Strengths: The idea is straightforward and reasonable that exploiting the compositional structure of images. Instead of using the holistic feature, the paper use a set of attribute-level features to compose the feature in a visual-semantic alignment way. To achieve this, the paper proposed the way to directly compose the regional features of seen categories samples. The pipeline is very clean and avoids the unstable caused by using generative models. The proposed self-composing manner further improve the performance. The extensive experimental results show the effectiveness of the proposed approach. The ablation studies show the effectiveness of every component.

Weaknesses: The work is heavily relying on the performance of Dense-Attention Zero-shot Learning to attend the suitable parts of the object. The improvements made by the proposed self-composing way on CUB and DeepFashion are limited. According to the results in Table 1, the performance of the proposed method on seen categories is not so good.

Correctness: Yes, the claims, method, and empirical methodology are correct.

Clarity: Yes, overall the paper is easy to follow.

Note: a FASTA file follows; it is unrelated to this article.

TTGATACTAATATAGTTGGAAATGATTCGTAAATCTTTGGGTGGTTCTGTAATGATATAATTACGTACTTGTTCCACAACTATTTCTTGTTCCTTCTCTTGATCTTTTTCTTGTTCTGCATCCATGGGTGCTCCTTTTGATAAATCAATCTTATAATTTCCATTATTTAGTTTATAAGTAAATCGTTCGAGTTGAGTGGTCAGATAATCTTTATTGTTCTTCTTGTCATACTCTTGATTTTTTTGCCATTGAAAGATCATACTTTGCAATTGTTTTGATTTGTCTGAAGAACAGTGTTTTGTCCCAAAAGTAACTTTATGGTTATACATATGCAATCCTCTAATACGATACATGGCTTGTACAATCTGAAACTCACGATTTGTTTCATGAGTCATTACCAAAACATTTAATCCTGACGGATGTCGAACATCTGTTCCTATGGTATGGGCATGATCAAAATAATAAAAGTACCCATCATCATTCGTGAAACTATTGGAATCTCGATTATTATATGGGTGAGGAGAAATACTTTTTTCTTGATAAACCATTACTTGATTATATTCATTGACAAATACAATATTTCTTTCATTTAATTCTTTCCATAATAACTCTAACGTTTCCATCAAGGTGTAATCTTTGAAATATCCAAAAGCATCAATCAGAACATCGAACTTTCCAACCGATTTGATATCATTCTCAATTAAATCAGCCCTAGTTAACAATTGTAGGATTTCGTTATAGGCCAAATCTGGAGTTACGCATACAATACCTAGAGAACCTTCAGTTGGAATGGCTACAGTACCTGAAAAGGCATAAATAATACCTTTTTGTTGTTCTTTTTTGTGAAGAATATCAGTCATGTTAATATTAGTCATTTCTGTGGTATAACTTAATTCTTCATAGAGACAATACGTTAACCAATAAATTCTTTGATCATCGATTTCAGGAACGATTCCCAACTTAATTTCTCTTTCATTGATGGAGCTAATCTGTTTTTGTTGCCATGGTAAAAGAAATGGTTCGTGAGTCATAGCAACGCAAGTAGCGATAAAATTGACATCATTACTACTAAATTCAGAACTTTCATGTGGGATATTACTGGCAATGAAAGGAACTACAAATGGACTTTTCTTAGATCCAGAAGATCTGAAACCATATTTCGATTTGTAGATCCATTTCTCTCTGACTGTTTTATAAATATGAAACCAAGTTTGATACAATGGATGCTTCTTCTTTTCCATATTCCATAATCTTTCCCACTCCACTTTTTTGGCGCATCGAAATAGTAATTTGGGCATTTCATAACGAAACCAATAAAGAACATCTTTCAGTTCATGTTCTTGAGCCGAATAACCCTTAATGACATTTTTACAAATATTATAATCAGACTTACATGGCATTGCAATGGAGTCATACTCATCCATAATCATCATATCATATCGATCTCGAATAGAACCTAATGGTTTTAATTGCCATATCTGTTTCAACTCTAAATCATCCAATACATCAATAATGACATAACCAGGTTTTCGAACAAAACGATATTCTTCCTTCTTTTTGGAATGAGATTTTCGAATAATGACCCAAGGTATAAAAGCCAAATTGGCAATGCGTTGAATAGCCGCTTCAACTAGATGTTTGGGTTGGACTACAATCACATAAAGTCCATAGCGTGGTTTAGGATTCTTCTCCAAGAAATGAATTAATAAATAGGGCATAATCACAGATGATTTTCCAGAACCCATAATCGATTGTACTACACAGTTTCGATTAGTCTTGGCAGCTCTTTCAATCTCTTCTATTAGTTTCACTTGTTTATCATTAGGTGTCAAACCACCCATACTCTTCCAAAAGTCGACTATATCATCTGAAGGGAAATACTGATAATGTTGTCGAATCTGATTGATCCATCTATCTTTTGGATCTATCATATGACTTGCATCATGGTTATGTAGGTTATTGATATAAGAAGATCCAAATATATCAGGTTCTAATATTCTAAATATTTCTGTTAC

Relation to Prior Work: Yes, discussions in the related work section are very sufficient. It is clear to see the connections and differences between the proposed work with the previous works that augment the training set with synthesized features of unseen classes, rely on holistic image features, and decompose concepts into common components.

Reproducibility: Yes

Additional Feedback: This work is manipulated in the feature space. The attribute-level features are composed in an arranged agnostic way. In the future, we may consider the space orientation of different attributes and also incorporate diverse background information into the synthesis. ---Post-rebuttal--- I thank author's responses. I think thee compositional way may shed a light into the community. But the current method heavily rely on the "Dense-Attention Zero-shot Learning" which need to be further improved.

Review 3